For this project, “Floating World,” I’ve been photographing the people and environment of giant cruise ships for the past four years. It’s a profitable and secretive business model that finds itself in the news more and more often these days—especially since March 2020, when the worldwide fleet was gut-punched by the COVID-19 pandemic and thrown into crisis.
The industry offers its customers a carefully packaged, Disneyfied escape from reality in a refuge of manufactured joy. I’ve found it compelling laboratory for exploring the nebulous border between our mundane, daily lives and a fantasy world like the cruise companies sell. On the ships, one can find irony, humor, denial—and perhaps a metaphor for the way we consume nature and live our lives today in a post-truth culture.
I’m drawn to the situations where the veneer of elegance seems a bit thin and that irony begins to show through. I feel a disquiet behind the façade, surrounded by the luxury and gratification that distracts from the realities we face on our return to shore—and also feel conflicted by the allure the comfort and indulgence has for me, spending so much time on the ships.
In “Floating World,” I try to express these feelings with an honest eye and slightly hyper-real images that invite the viewer to ask, “Is this truth?” I want to explore how photography, with its past firmly rooted in the assumption of veracity, might navigate today’s waters where it’s often difficult to distinguish reality from a simulation of reality.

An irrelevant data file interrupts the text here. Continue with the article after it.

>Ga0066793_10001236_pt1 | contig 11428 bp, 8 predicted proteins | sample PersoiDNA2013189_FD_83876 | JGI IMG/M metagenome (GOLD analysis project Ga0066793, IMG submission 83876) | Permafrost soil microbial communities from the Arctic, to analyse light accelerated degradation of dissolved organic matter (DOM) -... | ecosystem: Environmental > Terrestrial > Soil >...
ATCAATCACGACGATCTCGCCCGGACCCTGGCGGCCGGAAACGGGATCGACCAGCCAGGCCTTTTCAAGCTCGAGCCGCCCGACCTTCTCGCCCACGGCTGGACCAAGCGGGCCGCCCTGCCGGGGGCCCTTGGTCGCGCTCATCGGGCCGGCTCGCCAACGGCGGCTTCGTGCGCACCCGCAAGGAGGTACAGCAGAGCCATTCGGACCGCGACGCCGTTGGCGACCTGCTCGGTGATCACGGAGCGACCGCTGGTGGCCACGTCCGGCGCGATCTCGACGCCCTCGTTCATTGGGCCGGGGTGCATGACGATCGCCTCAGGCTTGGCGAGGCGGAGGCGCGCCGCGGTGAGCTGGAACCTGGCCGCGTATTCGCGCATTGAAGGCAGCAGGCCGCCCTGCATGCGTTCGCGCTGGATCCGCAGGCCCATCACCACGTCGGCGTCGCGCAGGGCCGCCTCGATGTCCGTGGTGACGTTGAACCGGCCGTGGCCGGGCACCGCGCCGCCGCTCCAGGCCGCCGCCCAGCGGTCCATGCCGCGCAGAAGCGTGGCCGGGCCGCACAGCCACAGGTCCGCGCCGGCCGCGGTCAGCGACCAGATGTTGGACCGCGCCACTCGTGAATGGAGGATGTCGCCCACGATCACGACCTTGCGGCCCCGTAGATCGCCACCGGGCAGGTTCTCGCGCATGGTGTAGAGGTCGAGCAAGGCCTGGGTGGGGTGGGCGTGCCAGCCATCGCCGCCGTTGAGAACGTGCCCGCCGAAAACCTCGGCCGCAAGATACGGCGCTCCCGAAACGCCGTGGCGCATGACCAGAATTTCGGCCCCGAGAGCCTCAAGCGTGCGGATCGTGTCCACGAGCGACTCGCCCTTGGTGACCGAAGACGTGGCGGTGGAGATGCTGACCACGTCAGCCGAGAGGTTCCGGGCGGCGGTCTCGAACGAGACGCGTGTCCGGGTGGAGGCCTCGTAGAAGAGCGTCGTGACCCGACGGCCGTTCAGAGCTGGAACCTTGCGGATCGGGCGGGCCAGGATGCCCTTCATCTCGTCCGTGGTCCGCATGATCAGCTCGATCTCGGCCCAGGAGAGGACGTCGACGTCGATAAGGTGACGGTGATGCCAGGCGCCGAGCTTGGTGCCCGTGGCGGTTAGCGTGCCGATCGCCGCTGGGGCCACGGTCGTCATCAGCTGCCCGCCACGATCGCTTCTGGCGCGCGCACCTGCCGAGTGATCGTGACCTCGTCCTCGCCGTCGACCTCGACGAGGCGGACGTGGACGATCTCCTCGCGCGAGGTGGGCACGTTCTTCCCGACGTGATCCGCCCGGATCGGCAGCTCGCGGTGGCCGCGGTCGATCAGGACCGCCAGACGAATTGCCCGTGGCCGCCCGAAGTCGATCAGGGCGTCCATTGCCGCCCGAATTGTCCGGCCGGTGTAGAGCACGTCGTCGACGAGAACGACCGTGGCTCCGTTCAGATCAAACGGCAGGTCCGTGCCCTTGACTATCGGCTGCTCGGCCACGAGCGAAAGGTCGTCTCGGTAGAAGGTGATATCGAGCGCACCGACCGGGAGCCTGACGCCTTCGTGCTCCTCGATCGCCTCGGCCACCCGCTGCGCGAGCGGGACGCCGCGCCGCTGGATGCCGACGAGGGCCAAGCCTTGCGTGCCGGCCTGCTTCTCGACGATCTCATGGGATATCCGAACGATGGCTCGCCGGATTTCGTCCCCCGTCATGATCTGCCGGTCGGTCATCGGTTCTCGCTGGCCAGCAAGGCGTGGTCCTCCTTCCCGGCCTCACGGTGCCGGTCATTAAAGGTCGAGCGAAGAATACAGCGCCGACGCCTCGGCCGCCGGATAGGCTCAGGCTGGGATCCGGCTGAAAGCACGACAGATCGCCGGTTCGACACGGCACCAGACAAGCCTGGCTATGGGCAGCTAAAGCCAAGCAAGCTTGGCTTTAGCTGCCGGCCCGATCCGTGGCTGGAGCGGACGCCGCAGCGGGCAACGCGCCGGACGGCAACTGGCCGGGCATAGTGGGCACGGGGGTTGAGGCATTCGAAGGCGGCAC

Russell C. Banks is a documentary photographer working out of Windsor, Colorado. He earned a photojournalism degree at the University of Texas at Austin, then moved to El Paso to work at the University’s El Paso campus news bureau. Outside of work, he often carried a 4x5 field camera into the deserts and mountains of the Southwest, and brought that large-format sensibility to his Infant Series project, published in the second edition of the Time-Life Library of Photography book, “Photographing Children.”
He continued his career in higher ed management with nearly 30 years in Portland, Oregon, before resigning to work full-time on his personal photography.
Today, most of his attention goes to the Floating World project, where he explores the fantasy world of giant cruise ships. In the past year, his work has been accepted for several juried exhibitions, including the Center for Fine Art Photography in Fort Collins, Colorado, A. Smith Gallery in Johnson City, Texas, PhotoPlace Gallery in Middlebury, Vermont, the SE Center for Photography in Greenville, South Carolina and the Texas Photographic Society.